Sunday, June 7, 2015

Pot Rack in New House!

 I have a new house, yay! It's actually a rather old house. Built in 1923. The kitchen was updated by the previous owner though. Smart. That's how you sell a house (and the finished basement).
But the kitchen still needed something. The cabinets didn't provide enough space for my pots and pans; some had been sitting on the stove since I moved in. So I decided... I needed a pot rack! This space above the counter/breakfast bar through to the dining room was all boring and PERFECT for the pot rack!
Boring and empty!
I didn't like any I found online though. But Pinterest to the rescue! I was inspired by this blog to make my own. Well, have my dad make it :D It took more than 15 minutes, but I will explain.
Here was my design (on a post-it):
I thank Mrs. Harry for my ability to draw perspectives

Can you picture it?
I found heavy-duty shelf brackets with a rod holder at Menard's ($6 each). They claim a pair will hold 500 pounds! My pots won't weigh that much! I wasn't sure how long I wanted it to be, either 3 feet or 4 feet. Once my parents got here on Friday, they helped hold up the brackets to get a feel for it. Dad found studs in the wall (16" apart as usual) and put the first 3 brackets in with dry-wall screws so they'd hold REALLY well. Then we decided to make it 4 feet wide so we had to get another bracket. And the rod, which I forgot to buy the first time I was at Menard's. (I was there 3 times in 4 days. I kind of know my way around now.)
Just the brackets
We also needed hooks from which to hang the pots. S-hooks would work but the pots wouldn't hang the right way. We needed a hook that turned 90 degrees. Then at the Container store, we found these chrome "tote" hangers in the closet storage section! Perfect! 6 for $10 wasn't so bad and they worked perfectly (unfortunately didn't match the hardware, but whatever). Dad tightened them onto the rod so they don't move around or slip off.

The last thing to figure out was the shelf. You can get laminated 4-food shelf boards at Menard's in 3 widths, but we agreed there should be some over-hang on each side. So we thought we'd look around for something else, or stain/paint some plain wood boards. That sounded like work. Until my Mom found 6 pieces of 1x6's in the basement (by the boiler, there's rando stuff everywhere) and 2 of them next to each other fit PERFECTLY! Didn't even need to trim them. We also found paint to match the rest of the trim in the kitchen, so we painted those up yesterday. (side note: I inherited a lot of paint)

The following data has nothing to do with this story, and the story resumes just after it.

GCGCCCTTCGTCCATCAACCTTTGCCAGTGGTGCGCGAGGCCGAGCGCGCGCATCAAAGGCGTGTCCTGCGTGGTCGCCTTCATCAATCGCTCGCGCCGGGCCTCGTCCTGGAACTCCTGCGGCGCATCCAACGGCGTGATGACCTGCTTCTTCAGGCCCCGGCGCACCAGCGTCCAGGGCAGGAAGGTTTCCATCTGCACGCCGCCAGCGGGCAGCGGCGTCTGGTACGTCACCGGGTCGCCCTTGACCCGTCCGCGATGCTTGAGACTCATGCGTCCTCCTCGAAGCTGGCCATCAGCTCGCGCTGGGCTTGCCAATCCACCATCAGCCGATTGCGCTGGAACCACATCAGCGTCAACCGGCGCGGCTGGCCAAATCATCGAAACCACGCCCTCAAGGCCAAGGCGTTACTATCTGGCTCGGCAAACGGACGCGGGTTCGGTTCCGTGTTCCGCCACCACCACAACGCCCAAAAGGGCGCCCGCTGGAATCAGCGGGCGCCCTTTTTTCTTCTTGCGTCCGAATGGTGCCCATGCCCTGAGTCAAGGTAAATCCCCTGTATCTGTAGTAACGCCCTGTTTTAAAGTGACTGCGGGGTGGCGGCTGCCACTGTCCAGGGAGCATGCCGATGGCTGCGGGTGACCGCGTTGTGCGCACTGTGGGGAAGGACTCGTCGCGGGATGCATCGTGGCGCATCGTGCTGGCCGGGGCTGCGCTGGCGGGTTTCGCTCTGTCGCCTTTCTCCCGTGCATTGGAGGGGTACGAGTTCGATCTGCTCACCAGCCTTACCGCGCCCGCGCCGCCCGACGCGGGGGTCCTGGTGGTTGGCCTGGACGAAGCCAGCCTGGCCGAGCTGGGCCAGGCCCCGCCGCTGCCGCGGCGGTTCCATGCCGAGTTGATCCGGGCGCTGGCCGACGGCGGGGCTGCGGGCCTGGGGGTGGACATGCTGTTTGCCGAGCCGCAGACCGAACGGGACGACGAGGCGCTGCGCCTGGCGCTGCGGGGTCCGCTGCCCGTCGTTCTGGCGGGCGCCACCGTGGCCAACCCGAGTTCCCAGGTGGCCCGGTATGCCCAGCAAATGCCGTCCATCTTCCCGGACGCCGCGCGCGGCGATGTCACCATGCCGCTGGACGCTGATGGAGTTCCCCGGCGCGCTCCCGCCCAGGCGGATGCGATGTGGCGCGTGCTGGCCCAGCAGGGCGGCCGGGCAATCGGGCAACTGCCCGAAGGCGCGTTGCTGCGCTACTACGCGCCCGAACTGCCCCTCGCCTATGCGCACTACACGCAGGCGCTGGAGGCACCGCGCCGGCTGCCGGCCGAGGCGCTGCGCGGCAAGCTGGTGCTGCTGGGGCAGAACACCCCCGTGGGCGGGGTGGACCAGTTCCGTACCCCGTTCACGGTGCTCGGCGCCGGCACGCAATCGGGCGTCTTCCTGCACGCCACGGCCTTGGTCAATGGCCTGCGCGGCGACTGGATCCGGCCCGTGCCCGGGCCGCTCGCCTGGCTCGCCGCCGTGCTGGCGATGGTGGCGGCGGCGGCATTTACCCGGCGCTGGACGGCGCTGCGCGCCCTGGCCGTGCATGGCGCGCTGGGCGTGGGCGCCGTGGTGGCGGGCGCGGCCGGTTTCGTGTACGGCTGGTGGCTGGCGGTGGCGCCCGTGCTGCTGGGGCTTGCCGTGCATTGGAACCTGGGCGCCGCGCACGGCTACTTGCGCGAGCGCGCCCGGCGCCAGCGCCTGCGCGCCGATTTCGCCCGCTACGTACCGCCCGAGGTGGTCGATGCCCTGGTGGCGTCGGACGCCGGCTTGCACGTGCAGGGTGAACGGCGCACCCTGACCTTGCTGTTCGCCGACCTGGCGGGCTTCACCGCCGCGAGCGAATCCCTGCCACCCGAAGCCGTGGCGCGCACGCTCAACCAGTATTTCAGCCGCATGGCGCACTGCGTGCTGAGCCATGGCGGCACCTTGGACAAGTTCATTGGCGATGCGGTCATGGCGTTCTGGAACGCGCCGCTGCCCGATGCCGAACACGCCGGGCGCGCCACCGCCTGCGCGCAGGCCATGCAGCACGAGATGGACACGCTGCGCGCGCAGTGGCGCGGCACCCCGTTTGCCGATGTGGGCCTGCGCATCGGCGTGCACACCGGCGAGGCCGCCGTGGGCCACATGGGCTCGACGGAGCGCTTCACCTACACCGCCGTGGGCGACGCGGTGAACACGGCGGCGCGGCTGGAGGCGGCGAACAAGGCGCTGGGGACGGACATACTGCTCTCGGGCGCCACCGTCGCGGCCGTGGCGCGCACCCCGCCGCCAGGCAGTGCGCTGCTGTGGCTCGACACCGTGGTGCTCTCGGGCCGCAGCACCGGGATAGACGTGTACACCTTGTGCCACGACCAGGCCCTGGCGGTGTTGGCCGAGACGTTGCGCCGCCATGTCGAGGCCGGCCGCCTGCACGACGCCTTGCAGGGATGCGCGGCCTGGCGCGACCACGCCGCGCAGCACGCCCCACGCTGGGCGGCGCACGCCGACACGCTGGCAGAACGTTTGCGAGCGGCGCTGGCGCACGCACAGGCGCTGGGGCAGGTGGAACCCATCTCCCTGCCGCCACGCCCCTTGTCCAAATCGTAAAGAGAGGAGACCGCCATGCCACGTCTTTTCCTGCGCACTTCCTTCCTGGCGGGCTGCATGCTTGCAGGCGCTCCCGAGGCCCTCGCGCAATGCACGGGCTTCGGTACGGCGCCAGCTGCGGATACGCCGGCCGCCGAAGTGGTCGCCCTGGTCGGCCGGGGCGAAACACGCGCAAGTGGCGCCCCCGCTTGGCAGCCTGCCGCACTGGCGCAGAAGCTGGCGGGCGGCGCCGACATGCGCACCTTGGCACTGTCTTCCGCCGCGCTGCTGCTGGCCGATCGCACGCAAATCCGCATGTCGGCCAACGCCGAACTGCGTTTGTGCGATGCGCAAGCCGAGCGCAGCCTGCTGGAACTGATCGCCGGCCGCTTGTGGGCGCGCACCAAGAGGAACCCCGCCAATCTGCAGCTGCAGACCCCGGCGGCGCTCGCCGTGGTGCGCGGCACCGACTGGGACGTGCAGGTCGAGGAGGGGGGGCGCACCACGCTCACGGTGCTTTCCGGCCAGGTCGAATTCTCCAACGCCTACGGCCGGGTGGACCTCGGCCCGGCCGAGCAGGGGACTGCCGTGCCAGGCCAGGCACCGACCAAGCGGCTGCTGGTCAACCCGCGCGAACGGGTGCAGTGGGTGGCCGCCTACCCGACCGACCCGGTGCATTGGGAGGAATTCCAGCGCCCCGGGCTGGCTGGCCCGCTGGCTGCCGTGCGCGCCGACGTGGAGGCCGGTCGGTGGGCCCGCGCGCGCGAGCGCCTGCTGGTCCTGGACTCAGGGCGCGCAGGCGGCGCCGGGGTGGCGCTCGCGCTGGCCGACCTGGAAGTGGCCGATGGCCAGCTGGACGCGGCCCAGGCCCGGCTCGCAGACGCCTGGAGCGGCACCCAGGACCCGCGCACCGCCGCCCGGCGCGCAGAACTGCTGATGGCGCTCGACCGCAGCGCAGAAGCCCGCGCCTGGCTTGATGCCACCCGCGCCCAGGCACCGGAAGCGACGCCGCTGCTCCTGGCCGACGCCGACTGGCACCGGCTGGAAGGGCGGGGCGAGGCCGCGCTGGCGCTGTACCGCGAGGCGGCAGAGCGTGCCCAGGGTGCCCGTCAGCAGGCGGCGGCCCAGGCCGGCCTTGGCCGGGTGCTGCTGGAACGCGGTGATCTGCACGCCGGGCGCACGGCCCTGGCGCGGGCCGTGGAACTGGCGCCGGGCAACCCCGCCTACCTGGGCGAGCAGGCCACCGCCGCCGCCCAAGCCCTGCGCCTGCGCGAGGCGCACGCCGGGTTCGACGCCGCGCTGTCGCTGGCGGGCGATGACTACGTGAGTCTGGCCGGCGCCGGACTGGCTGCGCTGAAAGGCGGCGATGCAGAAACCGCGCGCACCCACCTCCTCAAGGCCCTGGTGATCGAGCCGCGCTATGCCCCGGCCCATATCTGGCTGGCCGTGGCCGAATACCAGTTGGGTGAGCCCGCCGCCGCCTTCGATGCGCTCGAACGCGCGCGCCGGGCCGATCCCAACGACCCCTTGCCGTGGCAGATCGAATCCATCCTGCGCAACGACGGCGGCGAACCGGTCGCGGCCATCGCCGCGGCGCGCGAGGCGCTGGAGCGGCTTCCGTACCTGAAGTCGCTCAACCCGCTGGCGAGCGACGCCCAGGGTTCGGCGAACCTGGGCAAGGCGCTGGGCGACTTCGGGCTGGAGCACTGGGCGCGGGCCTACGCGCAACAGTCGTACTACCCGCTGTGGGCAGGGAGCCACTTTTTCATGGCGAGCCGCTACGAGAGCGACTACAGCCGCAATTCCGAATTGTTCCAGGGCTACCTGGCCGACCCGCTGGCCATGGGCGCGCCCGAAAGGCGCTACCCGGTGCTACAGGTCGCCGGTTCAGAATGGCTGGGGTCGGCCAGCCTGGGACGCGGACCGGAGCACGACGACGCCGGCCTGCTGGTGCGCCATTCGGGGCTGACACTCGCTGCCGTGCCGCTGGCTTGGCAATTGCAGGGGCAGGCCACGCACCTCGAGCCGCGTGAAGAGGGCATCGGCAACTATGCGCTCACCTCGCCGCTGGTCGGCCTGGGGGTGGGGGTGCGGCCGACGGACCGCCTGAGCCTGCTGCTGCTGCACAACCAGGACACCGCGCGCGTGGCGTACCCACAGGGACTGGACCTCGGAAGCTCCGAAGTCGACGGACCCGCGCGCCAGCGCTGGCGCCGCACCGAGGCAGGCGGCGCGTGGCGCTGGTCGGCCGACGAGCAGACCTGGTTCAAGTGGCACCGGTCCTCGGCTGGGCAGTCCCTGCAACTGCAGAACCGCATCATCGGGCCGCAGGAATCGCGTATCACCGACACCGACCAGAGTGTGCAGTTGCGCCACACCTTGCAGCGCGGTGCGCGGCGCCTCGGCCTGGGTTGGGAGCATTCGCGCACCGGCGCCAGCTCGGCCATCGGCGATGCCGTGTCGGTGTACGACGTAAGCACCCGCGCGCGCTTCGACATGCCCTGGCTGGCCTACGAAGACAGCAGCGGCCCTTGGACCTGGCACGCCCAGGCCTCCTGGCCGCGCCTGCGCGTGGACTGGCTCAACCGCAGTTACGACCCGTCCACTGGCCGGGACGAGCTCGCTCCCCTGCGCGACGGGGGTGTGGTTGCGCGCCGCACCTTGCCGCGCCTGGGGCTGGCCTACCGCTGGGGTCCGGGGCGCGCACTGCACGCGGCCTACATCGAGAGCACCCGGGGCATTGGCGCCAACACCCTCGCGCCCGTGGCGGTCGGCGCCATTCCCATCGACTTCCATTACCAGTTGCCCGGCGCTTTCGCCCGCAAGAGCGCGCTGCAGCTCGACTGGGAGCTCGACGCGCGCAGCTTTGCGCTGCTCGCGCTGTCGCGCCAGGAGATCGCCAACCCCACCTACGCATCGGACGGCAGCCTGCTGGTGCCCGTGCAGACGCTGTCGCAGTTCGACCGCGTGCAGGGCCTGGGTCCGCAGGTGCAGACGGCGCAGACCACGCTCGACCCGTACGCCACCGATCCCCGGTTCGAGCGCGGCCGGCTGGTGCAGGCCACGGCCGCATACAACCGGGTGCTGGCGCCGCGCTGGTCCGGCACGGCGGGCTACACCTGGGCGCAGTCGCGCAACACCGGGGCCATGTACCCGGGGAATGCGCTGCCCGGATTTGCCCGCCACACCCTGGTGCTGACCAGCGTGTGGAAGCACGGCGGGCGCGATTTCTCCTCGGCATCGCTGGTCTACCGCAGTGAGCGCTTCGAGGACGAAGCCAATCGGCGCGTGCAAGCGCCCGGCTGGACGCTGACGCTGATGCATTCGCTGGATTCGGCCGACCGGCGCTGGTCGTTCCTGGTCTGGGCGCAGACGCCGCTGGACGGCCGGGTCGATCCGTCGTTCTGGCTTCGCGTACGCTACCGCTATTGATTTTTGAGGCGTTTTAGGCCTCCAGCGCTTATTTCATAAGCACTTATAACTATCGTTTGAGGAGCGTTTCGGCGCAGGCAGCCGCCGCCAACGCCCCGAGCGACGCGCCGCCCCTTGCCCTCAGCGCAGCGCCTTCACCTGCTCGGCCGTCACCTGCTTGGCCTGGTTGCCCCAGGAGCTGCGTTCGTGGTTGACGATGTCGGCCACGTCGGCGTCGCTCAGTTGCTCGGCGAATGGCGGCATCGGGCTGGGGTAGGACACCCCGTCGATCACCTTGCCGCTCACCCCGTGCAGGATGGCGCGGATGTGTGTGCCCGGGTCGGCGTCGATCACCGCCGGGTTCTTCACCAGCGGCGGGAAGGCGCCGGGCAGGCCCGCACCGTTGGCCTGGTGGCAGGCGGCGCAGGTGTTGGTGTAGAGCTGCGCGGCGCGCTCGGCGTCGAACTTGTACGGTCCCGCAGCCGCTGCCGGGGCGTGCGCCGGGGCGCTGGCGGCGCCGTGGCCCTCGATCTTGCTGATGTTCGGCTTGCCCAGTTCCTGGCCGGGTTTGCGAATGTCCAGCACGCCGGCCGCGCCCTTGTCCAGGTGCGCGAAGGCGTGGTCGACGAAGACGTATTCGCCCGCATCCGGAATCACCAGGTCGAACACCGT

Last night we didn't have screws to hang the shelves and finish the project! I thought, out of Dad's huge basket of screws, he'd have some 3/4" ones, but noooo. So today while we were out for Grand Old Day, he went into the Ace hardware store and picked some up. But only 11, and we needed 12! haha. Bad counting.

Pre-drilling the screw holes and sucking up the sawdust

After we got home, we put the shelves up, and the rod back on, and bam, it was done!
All it shall hold is cookies

Finished! I could get some more of the hangers and fit a few more pans up there.

In summary:
  • 4 brackets: $24
  • 6 foot Rod (cut down): $19 
  • End caps: $6
  •  Hangar hooks: $10
  • Shelves and screws: free
  • Total: $59!
Not shabby! Maybe I'll spruce it up by putting a potted vine plant up there to fill in the space. I don't recommend doing this project if you aren't handy, so ask your dad or a handy person to help.

The other project that dad mostly did by himself was upgrade the attic vent to a power vent (with thermostat), and add 3 aluminum eave/soffit vents. Drilling holes in the stucco was scary for me, I was afraid I'd end up with big holes to repair. But he did a fine job. I helped put up the eave vents. No crawling on the roof for me!